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    Quote Originally Posted by NOS88 View Post
    The advice you got during your fitting seems a bit odd to me. My understanding of a quality fitting is that they will find ways to make your ride accommodate you, not tell you to "stretch" to get in a "proper position". Such advice seems aimed at an incorrect notion that there is a proper position that will work for everyone (if only everyone will learn to accommodate it).
    There was a bit of both. We discussed options for my preferred postion that I wanted to adopt and what was causing me pain. I wasn't able to ride in the drops because of bar width and stem length and my quads not wanting to letting me comfortably bend down to the drops. I was also pedaling with my toes pointed down instead of a more poweful flat or heel down position, again because of the tightness. The choice then became, stretch out so I can ride in the drops, raise the bars to a less aerodynamic position, or ride on top of the bar again a less aerodynamic position. The only thing I have changed since that ws done in the spring was lower the nose of my saddle 1/4 inch and move it foward 1/8.

  12. #12
    Email for new group DnvrFox's Avatar
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    Riding in the Drops

    I guess some (many) of us don't really ride in the drops much at all - except perhaps on a descent or in a head wind. I think we have discussed this before - and maybe it was about 5-10% of folks who regularly use the drops. However, they say memory is the first to go, so I COULD be wrong .
    Gone - email me at dnvrfox@aol.com for new group of old 50+ folks

  13. #13
    Time for a change. stapfam's Avatar
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    Quote Originally Posted by DnvrFox View Post
    Riding in the Drops

    I guess some (many) of us don't really ride in the drops much at all - except perhaps on a descent or in a head wind. I think we have discussed this before - and maybe it was about 5-10% of folks who regularly use the drops. However, they say memory is the first to go, so I COULD be wrong .
    Think you are safe on this one dnvrFox.

    4 years ago and I changed to road from MTB's. That first road bike took some adjusting to and it took 6 months and a lot of practice before I was comfortable in the drops. The bike wasn't really there though for comfort but 1 year after starting on the road- I got a custom build on a frame. The LBS built it up as they thought I should ride it. The bars were 4" lower than the first bike and the top tube length pushed the bars further away. I had my doubts but they told me to take it for a ride and come back.

    What a difference!!!!! I have never felt so comfortable on a bike. No back ache- I could reach the drop position with ease for as long as I wanted and the Hill I took it up was only a slope. Only problem was the neck ache but with practice even that would improve. 2 years later and I still had a problem so I took the visor off the helmet. That cured it immediately.

    So watch out for the shortening of reach and raising of the bars- it is not always the solution. The longer more stretched out position has worked for me.

    Attachments of the two bikes do you can see the difference in setup. The OCR is the first bike by the way.
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    How long was I in the army? Five foot seven.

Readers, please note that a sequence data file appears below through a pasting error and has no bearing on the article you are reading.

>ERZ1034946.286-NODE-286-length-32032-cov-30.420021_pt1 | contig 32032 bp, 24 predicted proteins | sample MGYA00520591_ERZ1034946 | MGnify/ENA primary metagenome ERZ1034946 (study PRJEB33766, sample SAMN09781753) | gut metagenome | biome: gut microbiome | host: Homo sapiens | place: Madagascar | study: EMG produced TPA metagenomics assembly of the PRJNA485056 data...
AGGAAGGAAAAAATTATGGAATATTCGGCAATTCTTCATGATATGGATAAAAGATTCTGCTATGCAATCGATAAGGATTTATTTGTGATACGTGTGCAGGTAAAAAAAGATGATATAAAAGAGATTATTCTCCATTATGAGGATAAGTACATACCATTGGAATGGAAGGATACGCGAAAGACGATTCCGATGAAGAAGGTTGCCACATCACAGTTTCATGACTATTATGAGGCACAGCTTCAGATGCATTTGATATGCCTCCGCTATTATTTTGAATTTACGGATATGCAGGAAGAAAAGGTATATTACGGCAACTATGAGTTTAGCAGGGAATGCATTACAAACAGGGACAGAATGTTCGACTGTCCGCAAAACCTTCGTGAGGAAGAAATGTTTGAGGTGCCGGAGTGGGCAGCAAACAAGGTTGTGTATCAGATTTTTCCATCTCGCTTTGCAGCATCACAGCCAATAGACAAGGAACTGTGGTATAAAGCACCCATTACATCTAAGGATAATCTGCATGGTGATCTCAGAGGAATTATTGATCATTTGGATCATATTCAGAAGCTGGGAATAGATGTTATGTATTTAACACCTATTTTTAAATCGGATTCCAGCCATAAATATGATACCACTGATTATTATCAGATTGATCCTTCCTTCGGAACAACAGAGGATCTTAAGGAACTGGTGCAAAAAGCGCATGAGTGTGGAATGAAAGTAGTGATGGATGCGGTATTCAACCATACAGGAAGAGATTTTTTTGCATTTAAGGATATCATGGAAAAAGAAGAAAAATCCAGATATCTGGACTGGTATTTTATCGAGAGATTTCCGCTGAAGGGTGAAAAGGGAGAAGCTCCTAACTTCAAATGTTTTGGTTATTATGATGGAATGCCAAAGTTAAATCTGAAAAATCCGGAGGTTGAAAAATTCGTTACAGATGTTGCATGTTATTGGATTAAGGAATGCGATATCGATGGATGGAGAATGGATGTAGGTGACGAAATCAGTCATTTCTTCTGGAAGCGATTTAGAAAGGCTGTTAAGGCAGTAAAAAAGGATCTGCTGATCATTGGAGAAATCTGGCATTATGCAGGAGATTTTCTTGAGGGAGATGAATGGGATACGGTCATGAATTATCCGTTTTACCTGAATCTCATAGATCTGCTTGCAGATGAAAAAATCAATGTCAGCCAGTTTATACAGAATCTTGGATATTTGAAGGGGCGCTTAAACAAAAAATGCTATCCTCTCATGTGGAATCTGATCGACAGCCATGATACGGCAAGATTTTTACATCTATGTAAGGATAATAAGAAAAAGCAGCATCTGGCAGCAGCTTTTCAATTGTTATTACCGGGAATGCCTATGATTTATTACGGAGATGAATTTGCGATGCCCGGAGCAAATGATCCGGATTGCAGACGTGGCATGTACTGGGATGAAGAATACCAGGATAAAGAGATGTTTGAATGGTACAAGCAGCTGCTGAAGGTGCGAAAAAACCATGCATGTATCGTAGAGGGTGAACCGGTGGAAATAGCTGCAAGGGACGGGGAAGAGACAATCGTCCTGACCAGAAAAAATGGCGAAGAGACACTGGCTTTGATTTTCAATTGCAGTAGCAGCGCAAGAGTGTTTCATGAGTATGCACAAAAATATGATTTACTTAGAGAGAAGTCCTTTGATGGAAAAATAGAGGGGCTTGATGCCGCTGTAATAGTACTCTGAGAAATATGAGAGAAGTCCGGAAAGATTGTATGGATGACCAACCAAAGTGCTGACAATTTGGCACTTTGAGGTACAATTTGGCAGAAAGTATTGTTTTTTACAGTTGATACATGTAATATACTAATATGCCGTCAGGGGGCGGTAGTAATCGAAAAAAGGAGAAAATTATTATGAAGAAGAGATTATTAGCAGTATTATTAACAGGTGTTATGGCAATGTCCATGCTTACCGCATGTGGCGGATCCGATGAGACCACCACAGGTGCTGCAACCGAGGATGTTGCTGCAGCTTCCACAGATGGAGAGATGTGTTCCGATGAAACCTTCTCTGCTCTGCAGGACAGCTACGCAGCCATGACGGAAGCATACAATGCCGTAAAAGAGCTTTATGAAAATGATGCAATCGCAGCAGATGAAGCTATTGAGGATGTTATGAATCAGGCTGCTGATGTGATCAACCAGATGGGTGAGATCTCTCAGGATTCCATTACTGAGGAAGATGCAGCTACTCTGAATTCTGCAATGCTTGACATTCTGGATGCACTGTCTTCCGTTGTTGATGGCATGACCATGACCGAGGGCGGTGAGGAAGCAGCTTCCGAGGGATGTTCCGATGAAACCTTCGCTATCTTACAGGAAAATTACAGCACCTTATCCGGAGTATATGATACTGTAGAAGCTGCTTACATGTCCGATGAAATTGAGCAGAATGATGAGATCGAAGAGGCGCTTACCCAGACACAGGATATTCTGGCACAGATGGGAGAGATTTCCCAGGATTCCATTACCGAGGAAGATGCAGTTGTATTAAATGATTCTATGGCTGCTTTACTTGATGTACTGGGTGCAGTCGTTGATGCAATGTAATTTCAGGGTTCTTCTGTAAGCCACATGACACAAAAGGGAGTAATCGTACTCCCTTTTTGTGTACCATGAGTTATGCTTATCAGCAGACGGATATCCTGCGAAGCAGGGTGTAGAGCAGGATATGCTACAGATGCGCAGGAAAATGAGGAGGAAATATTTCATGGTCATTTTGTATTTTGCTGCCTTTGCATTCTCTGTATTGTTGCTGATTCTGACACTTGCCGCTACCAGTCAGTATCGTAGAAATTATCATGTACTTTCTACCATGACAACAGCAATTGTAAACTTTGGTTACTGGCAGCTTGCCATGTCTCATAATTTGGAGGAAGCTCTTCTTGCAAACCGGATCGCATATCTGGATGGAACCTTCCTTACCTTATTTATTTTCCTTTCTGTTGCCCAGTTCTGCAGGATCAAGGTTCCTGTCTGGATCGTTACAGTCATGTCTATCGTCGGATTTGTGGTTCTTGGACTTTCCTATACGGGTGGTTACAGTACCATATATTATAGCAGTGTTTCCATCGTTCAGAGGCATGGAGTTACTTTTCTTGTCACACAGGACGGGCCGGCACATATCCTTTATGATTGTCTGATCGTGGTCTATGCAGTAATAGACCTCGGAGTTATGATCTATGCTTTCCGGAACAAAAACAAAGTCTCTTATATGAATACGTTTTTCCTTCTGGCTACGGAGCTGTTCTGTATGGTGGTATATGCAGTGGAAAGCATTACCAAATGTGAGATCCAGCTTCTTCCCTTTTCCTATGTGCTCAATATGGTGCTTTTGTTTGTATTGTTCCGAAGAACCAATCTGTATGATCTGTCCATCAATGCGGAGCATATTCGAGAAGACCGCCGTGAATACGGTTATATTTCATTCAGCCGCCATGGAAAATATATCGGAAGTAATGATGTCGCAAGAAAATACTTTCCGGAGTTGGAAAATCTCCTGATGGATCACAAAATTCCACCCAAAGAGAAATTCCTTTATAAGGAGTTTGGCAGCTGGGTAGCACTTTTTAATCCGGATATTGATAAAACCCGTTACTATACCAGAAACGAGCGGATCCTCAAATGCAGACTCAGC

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  14. #14
    just keep riding BluesDawg's Avatar
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    I regularly use my drops 10 - 20 percent of the time.
    The more you ride your bike, the less your ass will hurt.

  15. #15
    stringbreaker stringbreaker's Avatar
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    Quote Originally Posted by stapfam View Post
    Think you are safe on this one dnvrFox.

    4 years ago and I changed to road from MTB's. That first road bike took some adjusting to and it took 6 months and a lot of practice before I was comfortable in the drops. The bike wasn't really there though for comfort but 1 year after starting on the road- I got a custom build on a frame. The LBS built it up as they thought I should ride it. The bars were 4" lower than the first bike and the top tube length pushed the bars further away. I had my doubts but they told me to take it for a ride and come back.

    What a difference!!!!! I have never felt so comfortable on a bike. No back ache- I could reach the drop position with ease for as long as I wanted and the Hill I took it up was only a slope. Only problem was the neck ache but with practice even that would improve. 2 years later and I still had a problem so I took the visor off the helmet. That cured it immediately.

    So watch out for the shortening of reach and raising of the bars- it is not always the solution. The longer more stretched out position has worked for me.

    Attachments of the two bikes do you can see the difference in setup. The OCR is the first bike by the way.
    Glad you were able to get set up so well. This is my commuter bike and I'm after comfort in all positions. I don't ride the drops too much either. I'm a mess from the neck to my hands.(carpal tunnel) in the hands and tendinitis in the shoulders and elbows.The back has been problematic since a fall down the stairs at age 16. docs say they see a bit of arthritis in there so thats kinda troublesome. Two delicate knees and questionable everywhere else. The only time I don't hurt so bad is on the bike except a bit of hand numbness so I am trying to eliminate that along with the back and neck stuff. Otherwise I'm in perfect health. At least my heart is ok (so far) I really like a more upright postition to commute. If I want to ride the drops I'll get my old Volare or my 96 Raleight Cadent out and go.
    Last edited by stringbreaker; 08-24-10 at 09:24 PM.
    (Life is too short to play crappy guitars) 2006 Raleigh Cadent 3.0, 1977 Schwinn Volare, 2010 Windsor tourist. ( I didn't fall , I attacked the floor)

  16. #16
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    I'm also a 50+ rider with a herniated disk in my upper spine, and I spend a lot of time in the drops, I find it quite comfortable. The key is having a bike that fits properly. I tried a so-called "relaxed geometry" bike (Specialized Roubaix) and found it heavy and unwieldy. It reminded of me of why I never rode much on my old hybrid. That more upright position is not for everyone. I ride a Fuji SL-1 and a Specialized Allez, both aggressive racing geometry bikes with short head tubes.